The co-chairman of the advisory board for the Chief Information Security Officers Exchange says he's 'uncomfortable' with the structure.
More participants of a new public/private council of security officers are distancing themselves from the initiative amid worries that it creates the perception that a select group of vendors are paying to have undue influence on public policy.
Vance Hitch, the Justice Department's chief information officer, said he has concerns about the structure of the Chief Information Security Officers (CISO) Exchange, a for-profit venture. Hitch is listed as co-chairman of the advisory board for the exchange, which was organized by O'Keeffe and Company, a Northern Virginia public relations and marketing firm.
"We want to move forward with something" that will allow security officers from government and industry to exchange best practices, Hitch said today. "But we are uncomfortable with the form that the original proposed exchange has."
Hitch said his office didn't investigate how the exchange would be structured when he was first approached to join the initiative. O'Keeffe officials have publicly touted the CIO Council as a co-founder of the exchange. However, Hitch said his involvement does not mean that the CIO Council is sponsoring the exchange.
And one industry executive originally listed as a participant says he won't work with the group. Austin Yerks, Computer Sciences Corp.'s president of federal sector business development, will have no involvement with the exchange, a CSC spokeswoman said. O'Keeffe’s statement last week that Yerks is one of two paying industry members of the advisory board was premature, the spokeswoman added.
Those announcements come days after Rep. Tom Davis, (R-Va.) announced he is withdrawing from any official participation in the exchange. O'Keeffe had pointed to Davis, chairman of the House Government Reform Committee, as an exchange sponsor. "They jumped the gun in putting us out front," Davis said today after speaking at Federal Sources' annual Outlook conference.
"The imprint of having this being exclusively public on a pay-to-play, that’s something we’re uncomfortable with," he said.
Davis did praise the general idea of a public/private CISO forum. "It makes it a lot easier when the government is buying products and when you're selling products to understand the different operations," he told the event audience. "We stand behind it, and we hope it's going to be a successful program."
Representatives of the Internal Revenue Service and the Department of Housing and Urban Development, which have federal officials on the 12-person CISO Exchange board, referred calls to O’Keeffe.
Government officials have approached the Industry Advisory Council about the possibility of creating a CISO forum, said Bob Woods, IAC’s chairman. "We have done nothing to seek this. Two days ago, I barely knew what was going on," Woods said.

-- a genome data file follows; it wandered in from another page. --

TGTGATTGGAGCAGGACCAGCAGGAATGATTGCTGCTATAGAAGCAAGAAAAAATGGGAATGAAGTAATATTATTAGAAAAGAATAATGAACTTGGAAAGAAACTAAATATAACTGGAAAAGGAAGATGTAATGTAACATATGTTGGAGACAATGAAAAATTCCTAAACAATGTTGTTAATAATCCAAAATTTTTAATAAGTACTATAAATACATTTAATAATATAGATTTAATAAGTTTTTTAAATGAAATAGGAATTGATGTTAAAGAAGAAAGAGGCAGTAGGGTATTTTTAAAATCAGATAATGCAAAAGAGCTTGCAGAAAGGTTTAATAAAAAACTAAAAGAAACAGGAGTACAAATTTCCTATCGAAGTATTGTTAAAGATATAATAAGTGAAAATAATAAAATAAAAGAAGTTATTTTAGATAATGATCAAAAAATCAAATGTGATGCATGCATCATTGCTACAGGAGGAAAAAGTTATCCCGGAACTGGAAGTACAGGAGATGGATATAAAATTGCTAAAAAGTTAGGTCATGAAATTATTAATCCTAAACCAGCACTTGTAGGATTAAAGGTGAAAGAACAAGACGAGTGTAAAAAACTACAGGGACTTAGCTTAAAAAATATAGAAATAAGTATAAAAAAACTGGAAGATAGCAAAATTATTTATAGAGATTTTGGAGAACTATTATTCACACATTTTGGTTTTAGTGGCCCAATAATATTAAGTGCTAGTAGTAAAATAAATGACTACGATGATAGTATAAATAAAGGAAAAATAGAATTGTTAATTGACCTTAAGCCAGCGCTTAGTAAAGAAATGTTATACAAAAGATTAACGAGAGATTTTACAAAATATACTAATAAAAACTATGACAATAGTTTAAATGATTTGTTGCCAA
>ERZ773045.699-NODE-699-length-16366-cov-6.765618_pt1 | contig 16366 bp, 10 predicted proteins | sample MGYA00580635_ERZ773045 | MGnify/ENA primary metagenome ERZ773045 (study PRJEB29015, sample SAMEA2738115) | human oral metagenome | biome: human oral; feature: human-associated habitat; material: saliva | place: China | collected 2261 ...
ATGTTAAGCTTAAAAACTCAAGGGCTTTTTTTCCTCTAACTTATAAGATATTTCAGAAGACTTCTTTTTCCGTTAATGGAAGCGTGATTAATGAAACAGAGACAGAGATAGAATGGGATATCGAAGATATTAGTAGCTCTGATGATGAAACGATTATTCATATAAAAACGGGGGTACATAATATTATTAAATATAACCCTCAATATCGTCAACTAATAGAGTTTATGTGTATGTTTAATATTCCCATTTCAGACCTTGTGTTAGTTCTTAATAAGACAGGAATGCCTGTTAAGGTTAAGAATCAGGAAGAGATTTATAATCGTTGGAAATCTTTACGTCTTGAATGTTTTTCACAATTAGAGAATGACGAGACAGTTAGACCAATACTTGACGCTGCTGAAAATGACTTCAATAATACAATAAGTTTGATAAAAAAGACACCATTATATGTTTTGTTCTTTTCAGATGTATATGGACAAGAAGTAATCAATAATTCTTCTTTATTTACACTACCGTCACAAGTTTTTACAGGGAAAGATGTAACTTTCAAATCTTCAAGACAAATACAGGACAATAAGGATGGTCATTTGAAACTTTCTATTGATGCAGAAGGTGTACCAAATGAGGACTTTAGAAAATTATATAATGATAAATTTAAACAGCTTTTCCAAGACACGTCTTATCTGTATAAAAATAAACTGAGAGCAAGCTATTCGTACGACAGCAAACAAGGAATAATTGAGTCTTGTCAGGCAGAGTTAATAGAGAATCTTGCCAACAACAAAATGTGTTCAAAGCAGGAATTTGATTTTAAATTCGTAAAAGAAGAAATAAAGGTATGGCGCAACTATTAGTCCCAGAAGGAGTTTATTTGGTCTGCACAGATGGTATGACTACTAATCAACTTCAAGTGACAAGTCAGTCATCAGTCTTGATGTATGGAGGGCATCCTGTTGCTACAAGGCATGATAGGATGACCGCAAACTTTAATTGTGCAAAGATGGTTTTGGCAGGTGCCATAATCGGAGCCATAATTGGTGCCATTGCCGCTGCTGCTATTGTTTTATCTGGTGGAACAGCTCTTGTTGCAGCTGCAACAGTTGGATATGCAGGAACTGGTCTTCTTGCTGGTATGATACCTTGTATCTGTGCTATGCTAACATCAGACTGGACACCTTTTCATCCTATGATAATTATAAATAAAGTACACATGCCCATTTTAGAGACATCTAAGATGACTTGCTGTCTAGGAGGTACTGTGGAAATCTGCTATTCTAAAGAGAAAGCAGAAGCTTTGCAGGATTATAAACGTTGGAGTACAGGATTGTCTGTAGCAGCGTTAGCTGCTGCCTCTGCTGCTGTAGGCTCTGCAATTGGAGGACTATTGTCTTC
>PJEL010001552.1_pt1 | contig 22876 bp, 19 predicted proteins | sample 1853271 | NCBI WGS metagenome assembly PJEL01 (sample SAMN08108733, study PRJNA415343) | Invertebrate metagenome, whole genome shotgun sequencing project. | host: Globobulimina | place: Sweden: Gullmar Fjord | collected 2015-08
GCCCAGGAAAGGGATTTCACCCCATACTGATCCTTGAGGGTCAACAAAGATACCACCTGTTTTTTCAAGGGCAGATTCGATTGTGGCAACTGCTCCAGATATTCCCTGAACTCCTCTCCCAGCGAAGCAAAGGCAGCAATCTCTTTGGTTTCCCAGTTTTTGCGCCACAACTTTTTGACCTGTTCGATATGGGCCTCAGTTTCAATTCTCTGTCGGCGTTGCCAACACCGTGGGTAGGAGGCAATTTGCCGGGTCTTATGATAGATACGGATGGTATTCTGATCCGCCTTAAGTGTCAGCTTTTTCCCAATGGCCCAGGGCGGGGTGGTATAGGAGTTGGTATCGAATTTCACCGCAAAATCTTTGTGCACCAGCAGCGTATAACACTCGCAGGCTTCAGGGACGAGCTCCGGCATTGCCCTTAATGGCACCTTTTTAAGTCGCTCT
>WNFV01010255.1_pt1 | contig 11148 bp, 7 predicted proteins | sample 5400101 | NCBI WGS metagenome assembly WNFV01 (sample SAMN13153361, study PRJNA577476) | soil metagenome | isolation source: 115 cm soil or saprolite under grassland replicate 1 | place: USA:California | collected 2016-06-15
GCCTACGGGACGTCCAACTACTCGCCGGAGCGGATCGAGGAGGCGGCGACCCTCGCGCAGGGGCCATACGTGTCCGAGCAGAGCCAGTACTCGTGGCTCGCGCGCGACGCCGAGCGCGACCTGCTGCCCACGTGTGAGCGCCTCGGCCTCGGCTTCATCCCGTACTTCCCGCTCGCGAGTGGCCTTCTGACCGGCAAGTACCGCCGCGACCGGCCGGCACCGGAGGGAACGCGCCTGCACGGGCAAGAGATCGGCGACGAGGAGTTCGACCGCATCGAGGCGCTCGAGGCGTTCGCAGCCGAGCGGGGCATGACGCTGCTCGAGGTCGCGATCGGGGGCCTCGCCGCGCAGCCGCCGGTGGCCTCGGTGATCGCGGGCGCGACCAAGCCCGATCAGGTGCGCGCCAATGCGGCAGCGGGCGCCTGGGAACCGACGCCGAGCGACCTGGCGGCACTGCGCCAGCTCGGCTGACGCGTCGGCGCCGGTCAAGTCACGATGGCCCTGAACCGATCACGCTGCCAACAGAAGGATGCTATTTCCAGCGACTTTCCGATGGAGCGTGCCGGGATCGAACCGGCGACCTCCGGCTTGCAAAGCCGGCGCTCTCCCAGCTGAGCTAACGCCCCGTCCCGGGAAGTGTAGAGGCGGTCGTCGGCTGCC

If the board approves IAC involvement, its officials would examine whether anything can be salvaged from O'Keeffe’s efforts, Woods said.
"I think honestly they tried their best to do something and put it together in a fairly commercial model that has not worked out," Woods said. "I would not be opposed certainly to them being involved, because they've put some effort into it, and they ought to be recognized for it."
But IAC has made no commitments, Woods said.
The Information Technology Association of America has not been contacted about the exchange, said Greg Garcia, ITAA’s vice president of information security programs and policy. "It's something we're certainly willing to talk about," he said.
A major cause of the controversy surrounding the CISO Exchange is the perception of an inappropriate link between the group's paying members and government policy-makers. Full industry participation in the exchange costs $75,000 and is limited to six system integrator representatives. Other industry officials can join for $25,000 or $5,000, with varying levels of access and authority over exchange efforts.
An annual report on federal information security priorities and operational issues has been cited as a goal for the exchange. But some industry officials have said reports from a group that includes members of Davis' staff and the CIO Council could be incorrectly perceived to be government policy documents.
A future CISO Exchange may not produce an annual report, Hitch said. "Only CIOs have the authority to make policy like [information technology] security," he said.
Under one scenario, ideas presented at exchange meetings would be reviewed and collected for publication, Hitch said. "I'm not saying my name will be on it," he said. "We're exploring how we can make the concept work in a form that will promote openness and accessibility."
Steve O'Keeffe, executive director of the CISO Exchange and principal of O'Keeffe, has described the exchange as no different than other events for government officials that industry representatives pay to attend. He criticized Federal Computer Week's objectivity because FCW's parent, FCW Media Group, sponsors industry events throughout the year. FCW's competitors also host such events.
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